The Tamakis tell this quiet story of two girls on the cusp of the teenage years, the ones where they start to notice all the "adult world" things that exist, and have always existed, around them. It's subtley beautiful and perfectly captures the in-between years...but it's by no means pleasant. I found Rose to be at that annoyingly, precociously negative phase where she's just insufferable and needs a good kick in the pants. But to her defense, she is bombarded with these very real, serious situations—like marital issues, miscarriages, unwanted pregnancies, and slut-shaming—that bog down any remaining childhood carefree naivety as she starts to understand what they all mean. I still can't completely decide if I really enjoyed the story, but at least I understand that maybe I wasn't supposed to. The art, though, is phenomenal.
I ordered this book for my middle school library after reading a lot of YA buzz about it, as I'm trying to find materials a little more mature for my younger-skewed collection. After reading, I decided it's definitely not going on my normal library shelves. (I made it a "back-shelf" book that I've given to a couple of mature 8th graders...and even they were a little thrown by the mature language and subject-matter.) Though the characters are middle schoolers, this story is more of a poignant remembrance on your first encounters with situations you know are way too old for you...and my students are not in that reflective stage yet. It's hard to remember life with a sheltered perspective once that shelter is gone. An older teen might "get it," but I also have to think of those sheltered 5th graders; and thinking about a 10-year-old picking this up and reading it with a parent makes me squirm.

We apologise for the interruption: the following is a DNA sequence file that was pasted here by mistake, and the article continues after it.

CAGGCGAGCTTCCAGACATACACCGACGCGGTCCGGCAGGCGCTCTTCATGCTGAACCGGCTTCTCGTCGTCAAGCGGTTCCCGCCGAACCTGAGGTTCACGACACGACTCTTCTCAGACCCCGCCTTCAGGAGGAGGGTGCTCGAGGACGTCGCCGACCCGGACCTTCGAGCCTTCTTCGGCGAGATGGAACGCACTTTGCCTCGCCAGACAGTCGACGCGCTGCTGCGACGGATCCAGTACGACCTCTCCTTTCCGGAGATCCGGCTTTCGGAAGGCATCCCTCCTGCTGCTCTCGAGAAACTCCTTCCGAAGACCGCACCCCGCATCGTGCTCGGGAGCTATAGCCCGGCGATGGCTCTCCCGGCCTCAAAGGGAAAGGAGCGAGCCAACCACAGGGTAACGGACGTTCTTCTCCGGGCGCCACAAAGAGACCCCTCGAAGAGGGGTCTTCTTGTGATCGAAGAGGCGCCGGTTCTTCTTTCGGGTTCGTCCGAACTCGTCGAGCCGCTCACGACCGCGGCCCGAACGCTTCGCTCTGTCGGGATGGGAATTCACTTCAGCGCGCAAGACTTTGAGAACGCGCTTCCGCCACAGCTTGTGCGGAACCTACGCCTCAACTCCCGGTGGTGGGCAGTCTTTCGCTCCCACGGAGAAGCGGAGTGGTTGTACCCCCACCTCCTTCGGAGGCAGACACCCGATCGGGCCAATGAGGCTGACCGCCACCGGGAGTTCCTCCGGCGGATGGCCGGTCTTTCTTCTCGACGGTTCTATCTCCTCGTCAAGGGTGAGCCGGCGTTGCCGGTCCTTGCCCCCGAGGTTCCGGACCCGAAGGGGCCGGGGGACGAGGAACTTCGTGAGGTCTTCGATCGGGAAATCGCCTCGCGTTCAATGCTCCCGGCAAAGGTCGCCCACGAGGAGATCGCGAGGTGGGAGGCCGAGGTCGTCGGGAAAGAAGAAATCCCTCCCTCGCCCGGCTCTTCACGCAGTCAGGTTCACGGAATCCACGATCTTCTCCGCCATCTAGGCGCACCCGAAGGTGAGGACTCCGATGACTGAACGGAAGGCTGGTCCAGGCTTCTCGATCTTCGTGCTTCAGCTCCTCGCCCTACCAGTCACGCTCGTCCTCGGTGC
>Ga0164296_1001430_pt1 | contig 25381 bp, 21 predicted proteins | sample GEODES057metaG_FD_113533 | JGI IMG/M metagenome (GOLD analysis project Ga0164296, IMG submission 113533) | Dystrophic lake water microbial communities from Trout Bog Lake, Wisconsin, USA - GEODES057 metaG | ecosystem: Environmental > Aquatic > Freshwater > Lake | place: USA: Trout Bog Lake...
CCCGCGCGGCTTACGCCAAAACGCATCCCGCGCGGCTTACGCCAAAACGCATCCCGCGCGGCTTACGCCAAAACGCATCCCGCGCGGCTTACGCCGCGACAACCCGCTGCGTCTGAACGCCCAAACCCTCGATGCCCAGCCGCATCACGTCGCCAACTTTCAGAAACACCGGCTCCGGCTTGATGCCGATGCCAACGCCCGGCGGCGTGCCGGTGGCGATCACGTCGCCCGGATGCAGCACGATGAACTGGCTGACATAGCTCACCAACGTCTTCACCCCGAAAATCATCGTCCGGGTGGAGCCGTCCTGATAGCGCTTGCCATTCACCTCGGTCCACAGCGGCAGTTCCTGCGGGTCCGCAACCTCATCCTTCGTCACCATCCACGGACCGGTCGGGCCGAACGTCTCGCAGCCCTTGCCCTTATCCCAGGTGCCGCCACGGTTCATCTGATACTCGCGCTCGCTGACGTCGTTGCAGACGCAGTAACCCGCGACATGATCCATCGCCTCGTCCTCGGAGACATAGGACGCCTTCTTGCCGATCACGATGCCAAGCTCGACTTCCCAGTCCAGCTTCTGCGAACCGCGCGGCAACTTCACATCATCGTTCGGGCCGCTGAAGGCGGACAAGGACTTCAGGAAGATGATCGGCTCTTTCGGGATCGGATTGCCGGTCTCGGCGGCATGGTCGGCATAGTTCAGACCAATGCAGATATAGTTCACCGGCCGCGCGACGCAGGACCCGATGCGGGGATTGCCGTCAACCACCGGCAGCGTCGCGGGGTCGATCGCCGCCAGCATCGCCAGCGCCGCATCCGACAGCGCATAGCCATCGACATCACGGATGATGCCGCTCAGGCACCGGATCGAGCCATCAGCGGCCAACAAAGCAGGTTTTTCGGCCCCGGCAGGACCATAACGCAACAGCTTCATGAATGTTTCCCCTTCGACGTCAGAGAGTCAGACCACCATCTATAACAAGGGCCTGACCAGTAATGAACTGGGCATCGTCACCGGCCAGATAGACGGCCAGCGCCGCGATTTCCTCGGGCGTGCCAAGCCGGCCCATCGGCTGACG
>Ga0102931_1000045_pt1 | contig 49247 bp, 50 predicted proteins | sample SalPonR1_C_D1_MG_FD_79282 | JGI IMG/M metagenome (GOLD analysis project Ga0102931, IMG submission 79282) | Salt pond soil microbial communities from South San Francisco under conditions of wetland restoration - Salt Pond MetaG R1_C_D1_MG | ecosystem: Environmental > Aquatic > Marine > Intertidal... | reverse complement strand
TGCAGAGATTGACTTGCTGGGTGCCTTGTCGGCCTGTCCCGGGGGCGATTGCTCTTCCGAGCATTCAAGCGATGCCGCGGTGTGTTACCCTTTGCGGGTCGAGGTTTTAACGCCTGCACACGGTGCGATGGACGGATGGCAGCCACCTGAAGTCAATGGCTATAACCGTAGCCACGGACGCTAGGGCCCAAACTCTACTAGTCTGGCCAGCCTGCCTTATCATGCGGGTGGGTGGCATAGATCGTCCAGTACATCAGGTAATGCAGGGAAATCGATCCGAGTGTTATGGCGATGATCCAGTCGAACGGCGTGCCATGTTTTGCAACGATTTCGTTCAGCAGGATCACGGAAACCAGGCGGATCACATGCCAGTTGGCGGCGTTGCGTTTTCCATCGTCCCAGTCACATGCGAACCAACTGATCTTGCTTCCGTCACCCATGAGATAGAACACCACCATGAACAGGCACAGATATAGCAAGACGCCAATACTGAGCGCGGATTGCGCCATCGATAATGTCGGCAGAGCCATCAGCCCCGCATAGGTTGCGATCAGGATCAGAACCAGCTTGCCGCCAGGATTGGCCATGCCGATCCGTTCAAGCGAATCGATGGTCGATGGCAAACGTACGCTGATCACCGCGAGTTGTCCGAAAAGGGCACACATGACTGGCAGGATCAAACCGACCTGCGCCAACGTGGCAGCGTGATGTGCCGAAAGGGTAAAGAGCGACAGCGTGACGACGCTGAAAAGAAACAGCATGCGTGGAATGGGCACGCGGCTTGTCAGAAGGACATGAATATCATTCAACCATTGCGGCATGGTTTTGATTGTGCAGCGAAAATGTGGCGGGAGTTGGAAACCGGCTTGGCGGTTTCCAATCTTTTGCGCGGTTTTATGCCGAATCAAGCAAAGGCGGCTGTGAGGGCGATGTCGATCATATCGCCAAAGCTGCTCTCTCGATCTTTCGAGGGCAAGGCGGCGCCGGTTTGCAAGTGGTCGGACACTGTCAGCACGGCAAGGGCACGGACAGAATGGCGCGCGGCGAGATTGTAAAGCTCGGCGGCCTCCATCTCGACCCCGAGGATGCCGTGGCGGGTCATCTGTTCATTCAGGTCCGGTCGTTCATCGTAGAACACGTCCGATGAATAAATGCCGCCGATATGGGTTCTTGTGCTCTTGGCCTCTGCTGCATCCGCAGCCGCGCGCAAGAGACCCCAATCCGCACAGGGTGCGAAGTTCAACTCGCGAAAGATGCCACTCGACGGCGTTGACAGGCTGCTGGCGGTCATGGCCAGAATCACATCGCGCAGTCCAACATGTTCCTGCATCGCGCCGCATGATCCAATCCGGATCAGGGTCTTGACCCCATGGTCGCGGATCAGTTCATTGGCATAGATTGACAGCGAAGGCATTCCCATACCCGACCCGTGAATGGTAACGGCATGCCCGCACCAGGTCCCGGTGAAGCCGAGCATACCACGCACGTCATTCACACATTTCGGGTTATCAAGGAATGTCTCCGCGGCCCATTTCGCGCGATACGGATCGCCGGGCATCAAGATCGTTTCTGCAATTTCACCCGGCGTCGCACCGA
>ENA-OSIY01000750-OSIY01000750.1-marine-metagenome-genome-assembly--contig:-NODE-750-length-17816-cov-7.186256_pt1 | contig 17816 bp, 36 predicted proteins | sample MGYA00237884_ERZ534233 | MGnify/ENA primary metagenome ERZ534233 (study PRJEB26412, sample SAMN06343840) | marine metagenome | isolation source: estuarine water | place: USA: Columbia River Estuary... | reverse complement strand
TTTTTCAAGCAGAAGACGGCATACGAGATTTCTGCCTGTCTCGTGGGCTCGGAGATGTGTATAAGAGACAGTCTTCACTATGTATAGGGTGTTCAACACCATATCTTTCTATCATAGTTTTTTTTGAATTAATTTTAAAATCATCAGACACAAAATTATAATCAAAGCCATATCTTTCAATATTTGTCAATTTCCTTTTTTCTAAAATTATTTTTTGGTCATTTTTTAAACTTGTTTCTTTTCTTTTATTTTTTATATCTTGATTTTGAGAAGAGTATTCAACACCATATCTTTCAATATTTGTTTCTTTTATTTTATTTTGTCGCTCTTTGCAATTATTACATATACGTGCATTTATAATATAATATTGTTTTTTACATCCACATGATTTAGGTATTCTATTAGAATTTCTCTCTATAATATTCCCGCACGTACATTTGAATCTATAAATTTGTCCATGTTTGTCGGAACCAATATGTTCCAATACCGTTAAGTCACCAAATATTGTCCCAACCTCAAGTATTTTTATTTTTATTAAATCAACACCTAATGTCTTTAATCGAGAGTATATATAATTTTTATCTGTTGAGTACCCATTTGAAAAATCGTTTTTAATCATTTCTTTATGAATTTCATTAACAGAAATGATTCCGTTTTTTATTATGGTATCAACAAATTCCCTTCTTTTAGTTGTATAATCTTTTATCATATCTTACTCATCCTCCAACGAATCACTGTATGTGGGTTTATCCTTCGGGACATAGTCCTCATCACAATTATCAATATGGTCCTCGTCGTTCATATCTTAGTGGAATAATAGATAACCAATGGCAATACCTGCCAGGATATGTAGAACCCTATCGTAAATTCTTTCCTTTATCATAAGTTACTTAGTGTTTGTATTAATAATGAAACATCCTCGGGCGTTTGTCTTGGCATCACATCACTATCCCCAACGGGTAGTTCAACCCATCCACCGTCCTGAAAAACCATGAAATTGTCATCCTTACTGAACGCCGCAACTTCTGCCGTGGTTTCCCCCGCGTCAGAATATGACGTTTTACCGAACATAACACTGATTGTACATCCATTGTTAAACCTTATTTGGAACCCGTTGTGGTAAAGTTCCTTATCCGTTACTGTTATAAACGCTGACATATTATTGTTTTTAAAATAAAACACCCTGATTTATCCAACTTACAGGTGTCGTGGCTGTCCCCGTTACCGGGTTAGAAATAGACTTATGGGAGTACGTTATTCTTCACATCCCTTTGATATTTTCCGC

When Lucy is invited to speak at a comic convention in Norway, she decides to turn her hop across the pond into an adventure that takes her further afield to Sweden, Germany, and France. Having gone through a recent breakup, she grabs onto that mid-twenties bohemian moment where the "Why not?" commitment-free mindset leads to unexpected places and relationships. She once heard it called L'Age License, which basically means a "license to experience, mess up, license to fail, license to do...whatever, before you're settled." The phrase may or may not actually exist, but Lucy's own Age of License leads her to a new romance in Sweden, a reunion with friends in Germany, and a country respite with family in France.
According to my own recent statements on memoirs, I don't enjoy memoirs that have no extraordinary experience to share. And to be honest, backpacking through Europe in your twenties is more like a right of passage at this point than an utterly unique experience. And also, the mid-twenties angst of uncertainty is mind-numbingly over-represented. What makes Knisley an exception to my rule, though, is the way in which she tells her stories—I adore her illustrations. Her drawings, to me, add so much to the experiences she's sharing. The details create an ambiance of blissful memory that make us feel like we're being included in a private, special moment of the author's. We all have memories like that, where the details are seared into our brain; they're what make our own experiences unique to us even if they're completely ordinary to someone else. I think that's why I care more with Knisley. She doesn't just tell a story; she shows us what made it special.